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NBCE to Reinstitute Computer-Based Exams
The National Board of Chiropractic Examiners (NBCE) has announced it will reinstate computer-based testing in January 2019 courtesy of a partnership with testing and assessment solutions provider Prometric.
Multi-Dimensional Acupuncture: 3D, 4D & 5D
Maggie is an intuitive healer and workshop leader who I met on a recent hike. While we were talking she told me how she had to take it easy because of her knees. She said that her doctor told her that she has the early signs of arthritis.
Paving the Way to Integrative Health & Wellness
Jared Polis (D-Colorado) and Mike Coffman (R-Colorado) launched the integrative health and wellness (IHW) caucus in October, 2018.
Practice Pearls: There's More to ROM Than Meets the Eye
As part of my neuromusculoskeletal examination, I perform range-of-motion (ROM) evaluations. I can "eyeball" the range and measure, I can use a goniometer and measure, I can use my phone app and measure, or I can use various other instruments to help determine degrees of motion.
The Acupuncturist and the Opioid Crisis: Conquering Pain & Addiction in the U.S.
The current opioid epidemic dominates the discussion among national health leaders, recovery advocates and families nationwide. Opioids include heroin as well as prescription pain relievers such as oxycodone, hydrocodone, codeine, morphine, fentanyl, and others.
First World Spine Care Graduate: Hildah Molate
Hildah Molate, the first World Spine Care (WSC) scholarship student, graduated from Palmer College of Chiropractic earlier this year and is now working at the WSC community spine clinic in Shoshong, Botswana.
Bastyr University: On the Front Lines of the Pain Epidemic
At University of Washington's Harborview Medical Center, the Seattle region's only Level I Trauma and Burn Center, the demands for in-patient care are dramatically different from a private clinic environment.
Cyber Threat Checklist: Defend Your Business With These 10 Steps
Living in an internet connected society brings many conveniences and benefits. The power of the internet to connect us with customers, store data, and find information has opened the door for many small business owners to grow and flourish.
Catch the Workplace Wellness Wave
Do you offer workplace wellness services to local businesses? If not, you might want to consider this lucrative channel for expanding your practice. Workplace wellness programs and wellness-related benefits have grown in popularity over the past several decades.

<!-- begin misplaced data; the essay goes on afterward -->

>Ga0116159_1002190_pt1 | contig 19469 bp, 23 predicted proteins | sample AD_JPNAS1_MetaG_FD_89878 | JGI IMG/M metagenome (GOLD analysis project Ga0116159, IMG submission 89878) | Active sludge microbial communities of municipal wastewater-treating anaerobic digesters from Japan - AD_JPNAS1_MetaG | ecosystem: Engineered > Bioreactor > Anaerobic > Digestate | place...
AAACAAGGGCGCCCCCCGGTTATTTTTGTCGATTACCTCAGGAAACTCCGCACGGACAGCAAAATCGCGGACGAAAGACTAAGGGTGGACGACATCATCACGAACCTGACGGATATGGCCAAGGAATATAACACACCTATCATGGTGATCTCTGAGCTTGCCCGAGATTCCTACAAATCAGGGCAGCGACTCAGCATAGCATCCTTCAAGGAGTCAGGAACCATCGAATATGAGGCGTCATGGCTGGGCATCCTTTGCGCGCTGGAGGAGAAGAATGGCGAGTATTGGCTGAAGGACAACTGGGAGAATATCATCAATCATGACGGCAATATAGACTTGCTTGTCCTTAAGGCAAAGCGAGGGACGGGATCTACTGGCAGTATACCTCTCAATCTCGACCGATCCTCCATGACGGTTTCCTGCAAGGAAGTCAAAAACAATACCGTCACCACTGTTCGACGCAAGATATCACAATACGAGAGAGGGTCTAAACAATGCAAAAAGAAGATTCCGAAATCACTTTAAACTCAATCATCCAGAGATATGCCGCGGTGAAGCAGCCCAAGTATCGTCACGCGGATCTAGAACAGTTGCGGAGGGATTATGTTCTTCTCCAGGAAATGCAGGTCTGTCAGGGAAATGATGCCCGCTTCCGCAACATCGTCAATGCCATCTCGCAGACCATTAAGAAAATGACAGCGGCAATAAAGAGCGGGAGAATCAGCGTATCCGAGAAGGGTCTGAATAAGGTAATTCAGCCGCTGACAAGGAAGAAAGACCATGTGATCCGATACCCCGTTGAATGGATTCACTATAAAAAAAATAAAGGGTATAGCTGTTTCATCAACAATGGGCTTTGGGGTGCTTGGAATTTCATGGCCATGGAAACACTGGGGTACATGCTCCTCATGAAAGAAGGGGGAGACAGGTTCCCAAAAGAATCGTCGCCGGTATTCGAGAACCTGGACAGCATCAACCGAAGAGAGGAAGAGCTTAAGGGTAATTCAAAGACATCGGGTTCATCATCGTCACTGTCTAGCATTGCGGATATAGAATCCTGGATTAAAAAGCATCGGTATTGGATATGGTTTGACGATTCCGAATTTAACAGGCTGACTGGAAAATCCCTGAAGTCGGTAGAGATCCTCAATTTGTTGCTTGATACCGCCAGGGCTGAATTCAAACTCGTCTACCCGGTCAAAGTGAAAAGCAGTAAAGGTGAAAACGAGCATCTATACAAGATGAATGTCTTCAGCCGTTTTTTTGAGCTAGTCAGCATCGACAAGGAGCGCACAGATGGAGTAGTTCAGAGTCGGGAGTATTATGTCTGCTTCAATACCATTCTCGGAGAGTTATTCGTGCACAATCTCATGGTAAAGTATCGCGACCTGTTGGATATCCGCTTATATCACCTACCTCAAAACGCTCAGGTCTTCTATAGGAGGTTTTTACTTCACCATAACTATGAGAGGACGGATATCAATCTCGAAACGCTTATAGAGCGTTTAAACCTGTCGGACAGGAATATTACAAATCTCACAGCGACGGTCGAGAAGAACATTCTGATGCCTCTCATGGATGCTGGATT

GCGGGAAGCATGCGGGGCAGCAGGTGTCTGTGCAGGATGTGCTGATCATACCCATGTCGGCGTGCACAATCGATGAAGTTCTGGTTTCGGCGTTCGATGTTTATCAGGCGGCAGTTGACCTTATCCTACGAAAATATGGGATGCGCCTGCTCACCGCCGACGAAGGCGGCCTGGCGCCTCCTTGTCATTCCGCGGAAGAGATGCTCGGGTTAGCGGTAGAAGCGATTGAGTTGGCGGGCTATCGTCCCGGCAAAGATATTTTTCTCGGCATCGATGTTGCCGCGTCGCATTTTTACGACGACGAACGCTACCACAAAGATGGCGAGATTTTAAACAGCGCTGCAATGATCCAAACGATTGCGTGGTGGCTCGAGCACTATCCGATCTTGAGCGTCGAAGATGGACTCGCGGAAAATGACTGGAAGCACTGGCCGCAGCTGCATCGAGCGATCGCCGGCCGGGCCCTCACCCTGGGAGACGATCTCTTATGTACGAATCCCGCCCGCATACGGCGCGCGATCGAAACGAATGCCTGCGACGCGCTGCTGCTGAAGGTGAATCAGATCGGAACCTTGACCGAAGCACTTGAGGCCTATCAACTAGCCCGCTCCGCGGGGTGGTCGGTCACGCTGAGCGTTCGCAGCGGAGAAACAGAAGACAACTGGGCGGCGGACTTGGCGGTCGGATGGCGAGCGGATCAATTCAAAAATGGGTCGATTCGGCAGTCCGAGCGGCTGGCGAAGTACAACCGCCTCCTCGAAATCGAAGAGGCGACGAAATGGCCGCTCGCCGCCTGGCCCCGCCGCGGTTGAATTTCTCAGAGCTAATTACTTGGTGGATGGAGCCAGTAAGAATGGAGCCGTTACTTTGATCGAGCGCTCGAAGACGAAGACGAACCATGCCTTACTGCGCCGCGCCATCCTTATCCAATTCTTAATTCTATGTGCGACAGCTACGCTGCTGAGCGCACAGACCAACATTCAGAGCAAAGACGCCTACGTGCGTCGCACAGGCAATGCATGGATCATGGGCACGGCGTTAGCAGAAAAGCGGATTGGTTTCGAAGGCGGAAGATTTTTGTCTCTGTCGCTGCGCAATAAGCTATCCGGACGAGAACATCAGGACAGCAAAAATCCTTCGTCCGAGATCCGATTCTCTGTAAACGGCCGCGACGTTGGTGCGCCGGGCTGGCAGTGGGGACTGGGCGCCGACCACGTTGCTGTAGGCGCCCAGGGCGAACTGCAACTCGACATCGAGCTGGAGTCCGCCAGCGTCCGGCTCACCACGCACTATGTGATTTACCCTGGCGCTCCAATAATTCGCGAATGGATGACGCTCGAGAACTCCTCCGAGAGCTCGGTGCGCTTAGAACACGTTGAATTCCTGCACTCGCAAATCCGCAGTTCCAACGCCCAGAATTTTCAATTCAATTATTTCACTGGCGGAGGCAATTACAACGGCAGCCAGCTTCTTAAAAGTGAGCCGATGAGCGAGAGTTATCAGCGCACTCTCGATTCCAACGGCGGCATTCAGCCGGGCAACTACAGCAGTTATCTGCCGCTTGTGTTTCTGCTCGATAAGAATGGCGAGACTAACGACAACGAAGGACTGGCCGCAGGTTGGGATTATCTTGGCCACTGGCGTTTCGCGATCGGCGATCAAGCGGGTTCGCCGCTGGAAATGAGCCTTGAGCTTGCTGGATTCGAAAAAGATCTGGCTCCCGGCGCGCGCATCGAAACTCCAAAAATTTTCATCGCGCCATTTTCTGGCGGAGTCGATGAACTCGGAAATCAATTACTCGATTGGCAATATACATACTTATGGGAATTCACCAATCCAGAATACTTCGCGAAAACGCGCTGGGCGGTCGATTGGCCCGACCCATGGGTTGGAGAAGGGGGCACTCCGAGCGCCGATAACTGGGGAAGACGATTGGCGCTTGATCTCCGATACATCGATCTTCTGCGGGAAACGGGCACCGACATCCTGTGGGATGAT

Diagnosing & Treating Aggressive Energy
Recently, there has been an article, and subsequent discussion, about the subject of Aggressive Energy (AKA "AE"), including ways to detect its presence and an alternative method of treating it.
Prompting Memory: How to Stimulate Cognition
Recently I gave a talk titled, The Art of Memoir – Tapping the Past to Sharpen the Present at a senior lunch event in Austin, Texas.
Chiropractic's Next Frontier: Adjusting the Microbiome
Restoring a healthy microbiome to help treat disease may be the next frontier in chiropractic offices around the country.
Missed Causes of LBP: It's the Syndrome, Not the Subluxation
When I read the chart notes of other chiropractors, I am usually disappointed. They list what vertebrae are fixated or misaligned. They may describe the involved fascia and muscles.
It's Time for a Functional Approach to Chronic Illness
It seems one of the more modern buzzwords is chronic, referring to diseases – that is to say, "ongoing and incurable." However, we can take a different perspective and recognize that, although the body may have been traumatized and injured, healing should always be viewed in the realm of possibility.
Transforming Exam Delivery
The NBCE Board of Directors has never wavered on its promise to deliver an excellent, on-campus computerized testing experience to students. Likewise, there has never been a compromise to the delivery of fair, valid and legally defensible exams.
Old Trend, New Risks: Heavy Weight Training
With more opportunities to exercise than ever, a greater selection of exercise options, and the subsequent opinions supporting and challenging their merits, it's easy to be confused as to which approach is best.
Acupuncture's Standard of Care
Both a concern and critique of acupuncture, frequently espoused by the bio-medical community is, "there is no standard of care in acupuncture." The following is why I believe this statement is disingenuous at best.
Dropping Insurance: 4 Steps
My office manager just got off the phone with the secretary of a long-standing patient. I have treated this woman and 10 members of her family for more than a decade. She has, as have all of my patients, paid my fee at the time of service since I dropped insurance in 1997.
A Novel Way to Prevent Elderly Falls: Toe Strength
In any given year, nearly 40 percent of senior citizens ages 70 and older will fall at least once. Each fall significantly increases the risk of not only sprains, strains and contusions, but also fractures.
Regenerative Medicine: How to Do It by the Books
The "lay of the land" for regenerative therapies, including but certainly not limited to adult stem-cell treatments, seems to change almost daily.
Reducing Allostatic Load & Stress Through Heightened Awareness
Your contemporary mental health and psychotherapy colleagues may often approach the treatment of allostatic load as a mental health condition and use prescription psycho-pharmaceutical medicine to affect general and specific central nervous system (CNS) pathways and brain neuro-chemistry medicine to alleviate the associated symptoms.
State by State: Chiropractic Leads Changes in Health Care
Monumental legislative bills in support of the chiropractic profession were passed recently in Washington, West Virginia and Oregon. Here is a review of this important legislation, state by state...
Prevention: Stop Recurrent Urinary Tract Infections
The recurrent urinary tract infection (UTI) is one of those nuisance conditions that can play havoc with quality of life, and this particular infection is much more common than most people realize.
TCM Codes for the World
I just received an email concerning the ICD-TM11 codes. The World Health Organization (WHO) will be presenting the new ICD-11 codes to World Health Assembly very soon.
New Opportunities for DCs
For decades, the model chiropractic practice has been the single-doctor practice. Recent surveys have found that approximately two-thirds of U.S. doctors of chiropractic still practice this way, with another 20 percent practicing in multiple-chiropractor practices.